Native American Trees Legends: The Story of the Maple Tree

Published on January 25, 2013 by Casey

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The Story of the Maple Tree
The Story of the Maple Tree

Native American Trees Legends: The Story of the Maple Tree

Told by Bob Red Hawk, Transcribed and translated into Lenape by Margret Lenfest, Edited by Louise St. Amour

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Many, many moons ago one of the most beautiful trees around was the maple. And its roots reached deep into the earth and its branches reached high in the heavens. But at one time, a large group of bugs crawled into the maple’s bark. And it was itching the maple. It was driving the maple tree crazy. Cause even though the maple tree had many branches and shoots and roots it could not bend down and reach all parts of itself. So it called out to all its friends in the animal kingdom. It called out and said “Can someone please give me some relieve from all this itching.”

So the beaver said “Well maple tree I can probably do it, but if I start chewing on your bark it’ll probably kill you. So that would not help you that much.” And then the little mouse said “Maple tree I can dig down into your roots and get my brothers the voles and the moles and the gophers but we’ll end up starting to kill your roots and that will kill you.” So then the bear said “Well maple tree I have these nice big claws I could start clawing at your bark but that will probably shred you up.” So then they are all trying to think. Finally one of the birds was flying by and it was a flicker. And the flicker said “Well maple tree I have a cousin. How about I get all these guys to come and their beaks are sharp and they can dig in you but they won’t hurt you.” So they called all of his woodpecker friends and they flew over and started pecking at the tree and got all the bugs out of him. The tree was so happy. And everything was going along nicely and all of a sudden for a couple of years there was very little rain. It got very dry and all of the animals were getting very thirsty. The creeks and rivers had all dried up and they did not know where to go.

They were all bemoaning the fact and the maple tree heard them. And the maple tree said “You know the animals helped me the time I was suffering from all those bugs biting me I have an idea.” So hecalled to his friend the flicker again. And said “Flicker you helped me in my time of need I want to help you. Call up your woodpecker buddies again.” So they call the woodpecker buddies. And the maple tree said “Now I want you to peck deep into my bark and then wait for a second and soon some of my sap will run out and you can slake your thirst by drinking my sap.” So the woodpeckers tried it. And when they did the sap flowed from the maple tree.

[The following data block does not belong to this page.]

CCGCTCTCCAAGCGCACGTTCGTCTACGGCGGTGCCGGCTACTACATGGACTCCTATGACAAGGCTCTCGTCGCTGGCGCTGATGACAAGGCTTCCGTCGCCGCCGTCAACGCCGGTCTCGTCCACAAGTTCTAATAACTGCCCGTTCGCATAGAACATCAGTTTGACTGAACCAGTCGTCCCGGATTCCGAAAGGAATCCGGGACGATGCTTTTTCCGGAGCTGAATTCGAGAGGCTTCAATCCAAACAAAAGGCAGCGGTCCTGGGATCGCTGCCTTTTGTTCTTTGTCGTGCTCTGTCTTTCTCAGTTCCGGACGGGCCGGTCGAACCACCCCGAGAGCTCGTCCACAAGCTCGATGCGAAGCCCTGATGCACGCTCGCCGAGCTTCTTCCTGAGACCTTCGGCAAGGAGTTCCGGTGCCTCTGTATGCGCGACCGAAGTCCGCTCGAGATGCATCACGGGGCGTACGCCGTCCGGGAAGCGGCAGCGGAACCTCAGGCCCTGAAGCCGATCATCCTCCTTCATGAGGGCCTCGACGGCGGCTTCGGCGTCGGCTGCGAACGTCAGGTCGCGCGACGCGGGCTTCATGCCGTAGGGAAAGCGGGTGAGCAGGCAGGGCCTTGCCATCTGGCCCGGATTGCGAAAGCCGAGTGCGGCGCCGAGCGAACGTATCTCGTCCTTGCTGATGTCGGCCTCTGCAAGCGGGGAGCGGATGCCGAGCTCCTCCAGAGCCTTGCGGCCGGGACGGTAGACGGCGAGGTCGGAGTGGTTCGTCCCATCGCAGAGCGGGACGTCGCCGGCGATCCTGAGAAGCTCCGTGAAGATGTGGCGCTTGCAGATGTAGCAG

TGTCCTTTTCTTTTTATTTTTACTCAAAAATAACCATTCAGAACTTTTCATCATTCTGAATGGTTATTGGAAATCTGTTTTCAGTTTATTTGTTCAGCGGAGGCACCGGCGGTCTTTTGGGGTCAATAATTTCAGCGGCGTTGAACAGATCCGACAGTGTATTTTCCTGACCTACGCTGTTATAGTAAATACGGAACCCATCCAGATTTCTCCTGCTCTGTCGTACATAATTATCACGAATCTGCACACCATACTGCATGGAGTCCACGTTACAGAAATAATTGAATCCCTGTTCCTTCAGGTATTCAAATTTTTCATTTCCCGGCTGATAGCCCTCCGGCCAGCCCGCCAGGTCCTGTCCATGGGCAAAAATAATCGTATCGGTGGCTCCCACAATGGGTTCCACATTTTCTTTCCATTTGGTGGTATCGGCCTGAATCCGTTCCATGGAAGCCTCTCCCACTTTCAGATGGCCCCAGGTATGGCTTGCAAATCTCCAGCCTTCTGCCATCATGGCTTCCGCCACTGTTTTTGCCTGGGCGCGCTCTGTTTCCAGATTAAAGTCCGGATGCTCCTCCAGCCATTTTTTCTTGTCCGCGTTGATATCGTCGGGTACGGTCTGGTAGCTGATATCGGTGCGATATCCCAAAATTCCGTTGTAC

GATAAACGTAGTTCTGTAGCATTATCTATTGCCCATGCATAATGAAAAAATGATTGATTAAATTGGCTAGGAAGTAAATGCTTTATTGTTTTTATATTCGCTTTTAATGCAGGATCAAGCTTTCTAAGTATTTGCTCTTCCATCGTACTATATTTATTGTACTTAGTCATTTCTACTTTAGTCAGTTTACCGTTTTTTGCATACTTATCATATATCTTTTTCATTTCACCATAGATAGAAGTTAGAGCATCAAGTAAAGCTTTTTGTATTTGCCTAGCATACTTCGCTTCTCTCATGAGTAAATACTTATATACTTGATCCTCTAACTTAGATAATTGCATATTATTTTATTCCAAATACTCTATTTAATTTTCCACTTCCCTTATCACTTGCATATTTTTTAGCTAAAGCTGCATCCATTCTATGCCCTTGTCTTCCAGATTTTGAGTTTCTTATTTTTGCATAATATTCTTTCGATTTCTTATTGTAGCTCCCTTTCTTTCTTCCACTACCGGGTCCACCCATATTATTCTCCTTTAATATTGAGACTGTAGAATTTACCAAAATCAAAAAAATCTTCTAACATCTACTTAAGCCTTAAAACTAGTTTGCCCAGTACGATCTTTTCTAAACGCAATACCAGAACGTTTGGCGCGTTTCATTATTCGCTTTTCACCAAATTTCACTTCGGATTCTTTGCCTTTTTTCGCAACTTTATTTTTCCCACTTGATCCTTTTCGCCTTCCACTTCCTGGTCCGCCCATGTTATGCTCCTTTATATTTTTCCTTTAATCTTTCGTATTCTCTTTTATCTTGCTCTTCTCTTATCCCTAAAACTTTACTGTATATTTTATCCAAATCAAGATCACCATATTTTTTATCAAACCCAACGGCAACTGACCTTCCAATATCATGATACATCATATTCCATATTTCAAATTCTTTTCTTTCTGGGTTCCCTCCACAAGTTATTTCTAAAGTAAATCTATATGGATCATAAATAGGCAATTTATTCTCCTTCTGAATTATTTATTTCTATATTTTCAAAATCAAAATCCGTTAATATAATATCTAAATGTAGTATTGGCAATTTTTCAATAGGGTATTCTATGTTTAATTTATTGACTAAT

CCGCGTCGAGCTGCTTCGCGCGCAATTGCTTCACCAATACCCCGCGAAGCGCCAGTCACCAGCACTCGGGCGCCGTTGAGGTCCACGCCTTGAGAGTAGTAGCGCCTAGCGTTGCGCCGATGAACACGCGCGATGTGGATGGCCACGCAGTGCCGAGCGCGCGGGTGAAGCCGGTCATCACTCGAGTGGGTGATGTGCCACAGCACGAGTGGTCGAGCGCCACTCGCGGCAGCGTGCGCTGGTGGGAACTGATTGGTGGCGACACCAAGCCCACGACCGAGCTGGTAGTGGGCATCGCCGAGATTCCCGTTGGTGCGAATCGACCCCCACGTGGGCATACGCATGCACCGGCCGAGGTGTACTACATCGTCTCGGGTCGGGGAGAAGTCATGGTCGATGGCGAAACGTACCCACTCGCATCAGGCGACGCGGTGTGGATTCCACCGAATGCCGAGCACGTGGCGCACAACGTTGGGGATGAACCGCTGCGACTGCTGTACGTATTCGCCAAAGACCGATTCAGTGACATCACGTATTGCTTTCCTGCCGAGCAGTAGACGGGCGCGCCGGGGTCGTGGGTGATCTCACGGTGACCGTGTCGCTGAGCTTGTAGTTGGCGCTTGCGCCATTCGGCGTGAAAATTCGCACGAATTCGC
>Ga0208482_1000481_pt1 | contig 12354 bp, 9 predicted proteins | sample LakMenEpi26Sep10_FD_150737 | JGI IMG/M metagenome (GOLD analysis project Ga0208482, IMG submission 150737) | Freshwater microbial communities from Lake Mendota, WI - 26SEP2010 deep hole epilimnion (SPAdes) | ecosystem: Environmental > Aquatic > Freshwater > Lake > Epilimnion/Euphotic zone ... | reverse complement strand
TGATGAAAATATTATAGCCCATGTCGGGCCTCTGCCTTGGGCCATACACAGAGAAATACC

And that gift saved everybody until the next rain came and they were able to drink from the creeks again. And it was from that gift from the maple to the animals that man learned how to make maple syrup and how to tap those maple trees when the sap runs. Maple syrup was precious because man could make something sweet especially in the winter time time
when there were not berries to pick and no sweet things to eat. That was the time when we really appreciated the gift of the maple tree.

Source: lenapenation

NativeAmericanEncyclopedia.com Unabridged
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Native American Trees Legends: The Story of the Maple Tree NativeAmericanEncyclopedia.com Unabridged. Retrieved October 31, 2014, from NativeAmericanEncyclopedia.com website: http://nativeamericanencyclopedia.com/native-american-trees-legends-the-story-the-maple-tree/

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NativeAmericanEncyclopedia.com, "Native American Trees Legends: The Story of the Maple Tree" in NativeAmericanEncyclopedia.com Unabridged. Source location: Native American Encyclopedia http://nativeamericanencyclopedia.com/native-american-trees-legends-the-story-the-maple-tree/. Available: http://nativeamericanencyclopedia.com. Accessed: October 31, 2014.

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@ article {NativeAmericanEncyclopedia.com2014,
    title = {NativeAmericanEncyclopedia.com Unabridged},
    month = Oct,
    day = 31,
    year = 2014,
    url = {http://nativeamericanencyclopedia.com/native-american-trees-legends-the-story-the-maple-tree/},
}
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